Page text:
Bloomberg News reports that the Swiss government has initialed an agreement with the United States (US) which helps American authorities crack down on wealthy citizens evading taxes in their home country.

The US adopted Foreign Account Tax Compliance Act (FATCA) in March 2010 in order to identify US taxpayers who are hiding assets overseas in order to avoid U.S. income tax. FATCA requires foreign financial institutions to agree to notify US authorities of accounts held by US citizens. FATCA is scheduled to phase in beginning in 2014. Under FATCA, financial institutions must hold back 30 per cent of all funds paid into undeclared accounts from the US for American tax authorities.

The agreement, which was agreed upon in Washington and must still be officially signed and approved by parliament, intends to simplify the implementation of the FATCA, according to a statement by Anne Cesard, a spokesperson for the Swiss State Secretariat for International Financial Matters.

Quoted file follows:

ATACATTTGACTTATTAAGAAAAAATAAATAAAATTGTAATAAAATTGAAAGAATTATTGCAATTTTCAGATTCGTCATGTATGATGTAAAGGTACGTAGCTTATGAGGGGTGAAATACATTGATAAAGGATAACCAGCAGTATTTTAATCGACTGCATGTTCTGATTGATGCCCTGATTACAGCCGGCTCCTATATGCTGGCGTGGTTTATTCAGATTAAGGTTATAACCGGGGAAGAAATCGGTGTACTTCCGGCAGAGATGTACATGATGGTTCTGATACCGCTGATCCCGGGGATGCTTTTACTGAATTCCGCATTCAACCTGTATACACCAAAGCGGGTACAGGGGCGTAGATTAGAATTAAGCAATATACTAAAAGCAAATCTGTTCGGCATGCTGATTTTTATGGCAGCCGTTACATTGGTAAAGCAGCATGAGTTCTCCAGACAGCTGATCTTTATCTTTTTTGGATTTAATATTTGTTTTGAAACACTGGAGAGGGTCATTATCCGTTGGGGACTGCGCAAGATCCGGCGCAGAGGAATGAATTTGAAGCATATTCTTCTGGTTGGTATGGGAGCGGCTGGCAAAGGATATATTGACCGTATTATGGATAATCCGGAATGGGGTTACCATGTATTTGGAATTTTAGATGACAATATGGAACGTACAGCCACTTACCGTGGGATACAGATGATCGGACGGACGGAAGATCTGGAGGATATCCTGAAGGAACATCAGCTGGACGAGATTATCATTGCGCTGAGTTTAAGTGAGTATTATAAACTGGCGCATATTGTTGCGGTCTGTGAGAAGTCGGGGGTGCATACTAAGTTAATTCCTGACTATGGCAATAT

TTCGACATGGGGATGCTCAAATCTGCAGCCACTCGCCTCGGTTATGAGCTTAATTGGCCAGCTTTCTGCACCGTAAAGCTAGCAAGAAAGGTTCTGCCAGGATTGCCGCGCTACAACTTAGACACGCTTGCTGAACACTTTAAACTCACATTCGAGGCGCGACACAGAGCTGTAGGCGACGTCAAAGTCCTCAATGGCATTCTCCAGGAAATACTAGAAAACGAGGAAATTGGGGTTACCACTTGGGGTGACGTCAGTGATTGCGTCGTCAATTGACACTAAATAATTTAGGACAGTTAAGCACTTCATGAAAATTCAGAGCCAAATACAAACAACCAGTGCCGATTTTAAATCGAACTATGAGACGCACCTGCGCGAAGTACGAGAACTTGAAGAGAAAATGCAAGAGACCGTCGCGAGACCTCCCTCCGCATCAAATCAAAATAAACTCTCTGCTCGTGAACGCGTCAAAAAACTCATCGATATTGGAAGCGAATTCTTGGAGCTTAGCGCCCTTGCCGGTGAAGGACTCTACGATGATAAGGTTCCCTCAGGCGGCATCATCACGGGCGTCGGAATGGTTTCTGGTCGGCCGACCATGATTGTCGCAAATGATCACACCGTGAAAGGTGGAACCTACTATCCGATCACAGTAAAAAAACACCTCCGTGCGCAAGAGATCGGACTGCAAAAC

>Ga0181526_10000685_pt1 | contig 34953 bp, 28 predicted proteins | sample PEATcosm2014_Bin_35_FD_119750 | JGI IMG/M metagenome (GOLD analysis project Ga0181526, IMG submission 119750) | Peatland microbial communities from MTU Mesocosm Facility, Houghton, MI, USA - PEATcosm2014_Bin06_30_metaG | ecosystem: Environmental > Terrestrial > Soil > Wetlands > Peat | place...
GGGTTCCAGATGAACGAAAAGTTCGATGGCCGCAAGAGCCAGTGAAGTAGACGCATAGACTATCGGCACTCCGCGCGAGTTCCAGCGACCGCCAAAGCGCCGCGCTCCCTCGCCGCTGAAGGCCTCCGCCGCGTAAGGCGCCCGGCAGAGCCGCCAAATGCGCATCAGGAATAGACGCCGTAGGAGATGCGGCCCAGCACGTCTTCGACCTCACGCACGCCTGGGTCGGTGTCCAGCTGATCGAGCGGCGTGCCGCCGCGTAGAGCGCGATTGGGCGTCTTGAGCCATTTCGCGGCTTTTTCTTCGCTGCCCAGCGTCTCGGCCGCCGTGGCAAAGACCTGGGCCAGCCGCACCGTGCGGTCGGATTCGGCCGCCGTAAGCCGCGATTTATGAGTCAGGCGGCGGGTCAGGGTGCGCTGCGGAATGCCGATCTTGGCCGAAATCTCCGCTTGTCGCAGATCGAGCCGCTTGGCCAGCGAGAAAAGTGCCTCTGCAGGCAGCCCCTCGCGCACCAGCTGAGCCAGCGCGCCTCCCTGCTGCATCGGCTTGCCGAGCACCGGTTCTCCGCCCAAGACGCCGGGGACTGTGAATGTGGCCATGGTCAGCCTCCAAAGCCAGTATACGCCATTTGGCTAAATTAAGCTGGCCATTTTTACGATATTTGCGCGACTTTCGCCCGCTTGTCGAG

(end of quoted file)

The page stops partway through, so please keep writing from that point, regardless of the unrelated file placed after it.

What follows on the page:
According to the pact, American taxpayers holding accounts with Swiss financial institutions will be reported to the US tax authorities either with their consent or through administrative cooperation.

If the account holder does not consent, information is not exchanged automatically, but only on the basis of the administrative assistance provisions in the double taxation treaty, the secretariat explained. The Swiss-US tax treaty is still currently under negotiation.

According to the Swiss, the December 3, 2012 agreement, excludes institutions providing social security, private pensions and indemnity and property insurance from FATCA.

Institutions which fail to comply with FATCA may be subjected to heightened scrutiny by the Internal Revenue Service (IRS), as well as penalties of up to 40 per cent of the amount in question. FATCA is expected to raise $8 billion in tax revenue over the next ten years.